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At Kingston, Rod left for London and I turned up Jugg’s Road, the broad old footpath from Brighton to Lewes that leads onto the summit plateau of Kingston Down. I dawdled over the plateau, looking for a place to sleep. I passed dewponds and tumuli, and a big field mushroom lying upside-down on its cap, its black gills like the charred pages of a book. Eventually, I decided on an area of lush turf, between two gorse bushes that would serve as windbreaks. The turf was rich with lady’s bedstraw, which seemed like a good plant to have as my mattress, though sweaty walker’s bedstraw would have been a truer name that night. Hundreds of feet above me, skylarks trilled on, the notes of their songs falling like ticker tape.

The skylarks sang me to sleep, and they woke me before dawn. I walked down into Lewes as the day was forming, and then onto the southern slopes of Mount Caburn, the only major summit of the downs that outlies the main chain. Purple heads of marjoram thrummed in the warming breeze. I picked up a scabious head and pinches of wild thyme. Near Glynde, I crossed the Ouse: the river mucky-banked, beginning to loop as it neared its floodplain and the sea. The path climbed again, up onto Firle Down, past teasels flowering purpley blue.

Late in the day, achy in the legs, I reached Cradle Hill, into whose eastern slope a great white chalk horse has been cut. Below me the River Cuckmere made its greasy meanders towards the sea. I dropped off the scarp down to the river, and then along the edge of the Cuckmere for two or three miles. The river water was the colour of milk chocolate. The brown mud of its banks was a rich text of bird prints, and my boot marks joined the tracks of heron, cormorant, gull and egret. An hour before dark I stood on the summit of a small chalk bluff, from which I looked down onto Cuckmere Haven, the point at which the river reaches the English Channel. It is a wide bay of flint shingle with a shallowly sloping foreshore, and was formerly guarded by slumping pillboxes. Coastguard cottages perch on the high ground to its west and, to its east, the white cliffs of the Seven Sisters are strung out like a line of washed and pegged sheets.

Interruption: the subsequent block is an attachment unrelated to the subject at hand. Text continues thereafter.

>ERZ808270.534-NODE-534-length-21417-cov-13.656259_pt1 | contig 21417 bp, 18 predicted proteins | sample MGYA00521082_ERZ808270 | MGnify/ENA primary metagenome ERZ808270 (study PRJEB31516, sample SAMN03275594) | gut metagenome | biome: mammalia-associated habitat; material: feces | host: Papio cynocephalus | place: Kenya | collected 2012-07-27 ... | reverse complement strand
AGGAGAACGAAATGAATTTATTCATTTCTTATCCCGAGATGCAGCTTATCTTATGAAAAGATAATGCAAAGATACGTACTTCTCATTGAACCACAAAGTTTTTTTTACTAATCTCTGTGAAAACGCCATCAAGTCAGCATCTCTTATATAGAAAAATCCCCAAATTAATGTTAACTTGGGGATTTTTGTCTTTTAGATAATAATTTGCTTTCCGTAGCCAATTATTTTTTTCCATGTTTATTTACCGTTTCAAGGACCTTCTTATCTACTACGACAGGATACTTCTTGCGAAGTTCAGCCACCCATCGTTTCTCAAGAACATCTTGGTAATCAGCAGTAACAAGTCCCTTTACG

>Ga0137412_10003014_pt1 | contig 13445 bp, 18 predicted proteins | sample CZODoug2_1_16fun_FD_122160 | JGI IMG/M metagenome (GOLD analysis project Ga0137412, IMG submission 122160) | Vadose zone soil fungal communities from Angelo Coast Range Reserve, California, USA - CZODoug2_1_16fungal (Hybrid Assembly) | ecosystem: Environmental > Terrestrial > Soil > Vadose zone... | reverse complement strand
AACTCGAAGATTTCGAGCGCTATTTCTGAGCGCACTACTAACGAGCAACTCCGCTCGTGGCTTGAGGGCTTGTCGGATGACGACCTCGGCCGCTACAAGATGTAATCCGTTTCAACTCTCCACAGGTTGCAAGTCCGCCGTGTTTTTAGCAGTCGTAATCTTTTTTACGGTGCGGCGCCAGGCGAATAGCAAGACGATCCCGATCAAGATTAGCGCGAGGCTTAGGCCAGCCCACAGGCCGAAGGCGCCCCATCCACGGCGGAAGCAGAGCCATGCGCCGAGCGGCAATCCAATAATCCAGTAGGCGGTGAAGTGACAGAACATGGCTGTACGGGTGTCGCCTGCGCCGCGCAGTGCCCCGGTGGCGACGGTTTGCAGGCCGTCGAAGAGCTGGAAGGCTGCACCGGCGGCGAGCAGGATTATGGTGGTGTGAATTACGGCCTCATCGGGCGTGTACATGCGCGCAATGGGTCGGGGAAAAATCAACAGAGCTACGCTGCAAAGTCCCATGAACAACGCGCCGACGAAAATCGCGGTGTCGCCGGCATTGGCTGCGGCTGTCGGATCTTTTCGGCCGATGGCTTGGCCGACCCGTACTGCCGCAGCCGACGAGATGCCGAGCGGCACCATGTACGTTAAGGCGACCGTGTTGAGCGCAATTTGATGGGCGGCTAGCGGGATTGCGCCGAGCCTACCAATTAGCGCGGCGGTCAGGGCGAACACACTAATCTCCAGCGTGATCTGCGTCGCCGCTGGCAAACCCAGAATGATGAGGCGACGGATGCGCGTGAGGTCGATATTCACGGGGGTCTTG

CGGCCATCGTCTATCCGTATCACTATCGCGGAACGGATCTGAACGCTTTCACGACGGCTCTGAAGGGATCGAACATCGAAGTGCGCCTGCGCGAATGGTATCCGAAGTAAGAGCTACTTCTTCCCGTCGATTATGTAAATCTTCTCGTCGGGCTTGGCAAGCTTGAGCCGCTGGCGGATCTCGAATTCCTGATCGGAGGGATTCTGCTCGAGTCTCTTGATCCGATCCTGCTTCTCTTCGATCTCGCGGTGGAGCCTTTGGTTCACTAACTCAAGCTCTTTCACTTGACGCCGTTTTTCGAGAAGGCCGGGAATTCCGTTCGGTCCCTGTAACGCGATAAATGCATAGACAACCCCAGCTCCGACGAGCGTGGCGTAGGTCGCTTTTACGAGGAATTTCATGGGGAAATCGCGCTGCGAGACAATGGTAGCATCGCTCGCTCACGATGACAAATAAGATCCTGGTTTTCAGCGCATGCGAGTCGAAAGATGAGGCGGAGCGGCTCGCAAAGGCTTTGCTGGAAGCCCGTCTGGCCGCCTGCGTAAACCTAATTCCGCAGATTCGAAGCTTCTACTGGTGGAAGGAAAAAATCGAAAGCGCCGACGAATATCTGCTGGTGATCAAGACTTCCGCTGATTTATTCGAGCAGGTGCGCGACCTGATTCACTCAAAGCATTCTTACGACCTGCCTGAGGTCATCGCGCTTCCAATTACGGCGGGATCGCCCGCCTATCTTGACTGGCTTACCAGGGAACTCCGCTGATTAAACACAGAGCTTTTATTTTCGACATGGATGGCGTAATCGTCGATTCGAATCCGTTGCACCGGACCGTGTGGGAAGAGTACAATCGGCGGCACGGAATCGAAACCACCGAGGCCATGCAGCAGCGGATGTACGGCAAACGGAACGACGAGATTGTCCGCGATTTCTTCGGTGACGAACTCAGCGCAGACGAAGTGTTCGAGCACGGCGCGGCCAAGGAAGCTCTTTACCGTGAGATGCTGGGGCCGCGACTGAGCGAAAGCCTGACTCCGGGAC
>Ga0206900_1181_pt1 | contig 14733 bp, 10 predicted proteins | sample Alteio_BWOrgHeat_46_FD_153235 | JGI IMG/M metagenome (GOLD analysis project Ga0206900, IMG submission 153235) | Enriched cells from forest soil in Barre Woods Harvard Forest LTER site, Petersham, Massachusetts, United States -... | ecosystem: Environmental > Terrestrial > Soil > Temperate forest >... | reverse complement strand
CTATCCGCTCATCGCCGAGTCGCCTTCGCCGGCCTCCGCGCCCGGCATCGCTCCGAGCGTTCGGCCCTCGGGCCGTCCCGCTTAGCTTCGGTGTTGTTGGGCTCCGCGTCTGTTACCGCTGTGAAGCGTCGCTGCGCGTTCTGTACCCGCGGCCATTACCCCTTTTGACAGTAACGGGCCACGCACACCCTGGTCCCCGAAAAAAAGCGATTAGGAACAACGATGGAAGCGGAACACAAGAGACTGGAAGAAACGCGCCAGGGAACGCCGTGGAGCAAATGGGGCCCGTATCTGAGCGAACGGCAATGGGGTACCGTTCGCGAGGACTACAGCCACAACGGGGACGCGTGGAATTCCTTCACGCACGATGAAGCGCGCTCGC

Little fledgling owls made test flights between the branches of sycamores. A pale horse stood motionless in a cropped field, gazing northwards. The tide was high, and for a hundred feet away from the shore, the water appeared to be the colour of green milk, the waves having sluiced chalk from the foreshore and cliffs, which stained the sea white.  

I walked down to the shore and along the tide line, which was cobbled with flint boulders. Beneath the first of the Sisters, my eye was caught by a clutch of grey flints that lay together like eggs right at the foot of the cliff. I picked them up, one by one, amazed. Each one had a drawing of a creature on it, made in chalk. The style was that of the Lascaux cave paintings: naïve but fluent in line. A deer, a gull, a hawk, a seal, a human figure. Somebody must have been sitting here that afternoon, using a piece of chalk from the cliffs to draw those figures onto the flints.

I placed the largest of the stones on a flat outcrop of chalk, and then arranged the others above them in decreasing size order. Hawk, on top of seal, on top of deer, on top of human: a simple cairn at the rivermouth, marking my sea fall and the end of my walk.

Robert Macfarlane is the award-winning author of Mountains of the Mind and The Wild Places. This story is based on his new book, The Old Ways: A Journey on Foot.

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The article ‘England’s ghostly South Downs Way’ was published in partnership with Lonely Planet Magazine.

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